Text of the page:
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|Title:||Polycystic ovary syndrome: a biopsychosocial understanding in young women to improve knowledge and treatment options|
|Citation:||Journal of Psychosomatic Obstetrics and Gynecology, 2010; 31(1):24-31|
|Publisher:||Parthenon Publishing Group|
|Lisa Moran, Melanie Gibson-Helm, Helena Teede and Amanda Deeks|
|Abstract:||Aim: To assess psychological features in young women with and without PCOS. Methods: Observational, cross-sectional pilot study in young women aged 18–25 with (n = 24) or without (n = 22) PCOS (age: 22.41 ± 0.39 vs. 21.95 ± 0.47 years, p = 0.46; BMI: 29.17 ± 1.54 vs. 22.05 ± 0.83 kg/m2, p = 0.0003). The main outcome measures were quality of life, anxiety, depression, risk perception and fears on future health. Results: Women with PCOS demonstrated worsened quality of life (p = 0.033) and greater anxiety (p = 0.01) and depression (p = 0.023) than women without PCOS related to BMI status. Women with PCOS were more likely to perceive themselves as at risk of obesity (p = 0.012) and infertility (p < 0.0001), and perceived greater importance in reducing future risk of prediabetes (p = 0.027), gestational diabetes (p = 0.039), type 2 diabetes (p = 0.01), heart disease (p = 0.005), obesity (p = 0.0007) and infertility (p = 0.023) than women without PCOS. Women with PCOS were more likely to have fears about future health related to weight gain (p = 0.045), loss of femininity (p = 0.035), loss of sexuality (p = 0.003) and infertility (p = 0.019) than women without PCOS. Conclusions: Worsened quality of life, anxiety and depression in young women with PCOS is related to BMI. Risk perception is appropriately high in PCOS, yet perceived risks of future metabolic complications are less common than those related to weight gain and infertility.|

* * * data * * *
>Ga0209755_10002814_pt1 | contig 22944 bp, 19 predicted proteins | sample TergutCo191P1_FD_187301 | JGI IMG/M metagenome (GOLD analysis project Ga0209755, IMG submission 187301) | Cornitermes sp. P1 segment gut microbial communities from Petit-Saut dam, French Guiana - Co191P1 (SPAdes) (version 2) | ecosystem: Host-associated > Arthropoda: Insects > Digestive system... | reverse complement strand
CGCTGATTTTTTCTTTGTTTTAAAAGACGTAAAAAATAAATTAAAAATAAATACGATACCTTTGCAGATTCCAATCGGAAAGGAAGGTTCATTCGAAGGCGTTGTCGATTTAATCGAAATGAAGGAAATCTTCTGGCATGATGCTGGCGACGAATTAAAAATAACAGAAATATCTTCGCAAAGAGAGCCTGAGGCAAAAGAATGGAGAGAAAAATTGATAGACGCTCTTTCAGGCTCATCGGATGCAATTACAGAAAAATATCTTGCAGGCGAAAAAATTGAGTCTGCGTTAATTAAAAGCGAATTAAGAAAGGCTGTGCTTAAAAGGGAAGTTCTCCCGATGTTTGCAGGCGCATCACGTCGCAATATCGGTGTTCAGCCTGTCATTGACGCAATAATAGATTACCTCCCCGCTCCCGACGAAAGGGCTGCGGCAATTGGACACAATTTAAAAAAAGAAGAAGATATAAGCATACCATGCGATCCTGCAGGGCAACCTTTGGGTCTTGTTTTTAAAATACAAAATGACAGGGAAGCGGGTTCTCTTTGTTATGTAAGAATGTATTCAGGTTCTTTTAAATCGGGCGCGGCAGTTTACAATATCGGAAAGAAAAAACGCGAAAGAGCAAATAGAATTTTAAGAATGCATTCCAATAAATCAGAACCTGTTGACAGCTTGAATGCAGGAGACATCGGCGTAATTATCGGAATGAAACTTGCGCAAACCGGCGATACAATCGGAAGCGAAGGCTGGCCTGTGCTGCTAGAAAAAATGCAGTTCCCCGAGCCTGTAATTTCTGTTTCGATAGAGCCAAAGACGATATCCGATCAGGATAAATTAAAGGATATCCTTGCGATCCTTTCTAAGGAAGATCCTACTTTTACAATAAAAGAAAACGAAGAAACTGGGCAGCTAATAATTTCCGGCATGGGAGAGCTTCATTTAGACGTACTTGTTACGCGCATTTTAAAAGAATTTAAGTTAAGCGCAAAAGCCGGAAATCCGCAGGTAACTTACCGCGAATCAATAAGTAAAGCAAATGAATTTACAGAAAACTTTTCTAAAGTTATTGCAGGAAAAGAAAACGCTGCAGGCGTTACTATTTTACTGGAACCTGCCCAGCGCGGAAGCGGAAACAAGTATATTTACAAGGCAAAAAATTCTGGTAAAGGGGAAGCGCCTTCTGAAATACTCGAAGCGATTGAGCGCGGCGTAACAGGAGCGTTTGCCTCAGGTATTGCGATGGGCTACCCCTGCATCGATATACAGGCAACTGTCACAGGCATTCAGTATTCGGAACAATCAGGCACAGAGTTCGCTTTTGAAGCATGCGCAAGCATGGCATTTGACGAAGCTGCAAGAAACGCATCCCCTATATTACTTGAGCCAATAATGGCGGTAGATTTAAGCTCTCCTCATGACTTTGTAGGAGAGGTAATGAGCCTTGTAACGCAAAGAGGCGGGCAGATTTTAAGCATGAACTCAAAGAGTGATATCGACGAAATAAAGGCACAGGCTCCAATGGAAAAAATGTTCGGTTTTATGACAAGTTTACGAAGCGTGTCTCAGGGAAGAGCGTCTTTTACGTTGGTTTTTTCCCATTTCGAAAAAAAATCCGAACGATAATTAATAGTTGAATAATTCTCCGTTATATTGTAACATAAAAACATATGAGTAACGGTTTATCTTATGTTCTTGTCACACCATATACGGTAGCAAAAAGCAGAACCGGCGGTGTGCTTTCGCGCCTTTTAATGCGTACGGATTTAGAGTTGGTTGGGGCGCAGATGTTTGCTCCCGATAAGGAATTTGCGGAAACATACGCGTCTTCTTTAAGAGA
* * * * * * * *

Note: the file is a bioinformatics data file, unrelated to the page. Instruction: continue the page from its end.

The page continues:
|Keywords:||Polycystic ovary syndrome; women’s health; psychological wellbeing; endocrinology|
|Rights:||Copyright 2010 Informa UK Ltd.|
|Appears in Collections:||Obstetrics and Gynaecology publications|
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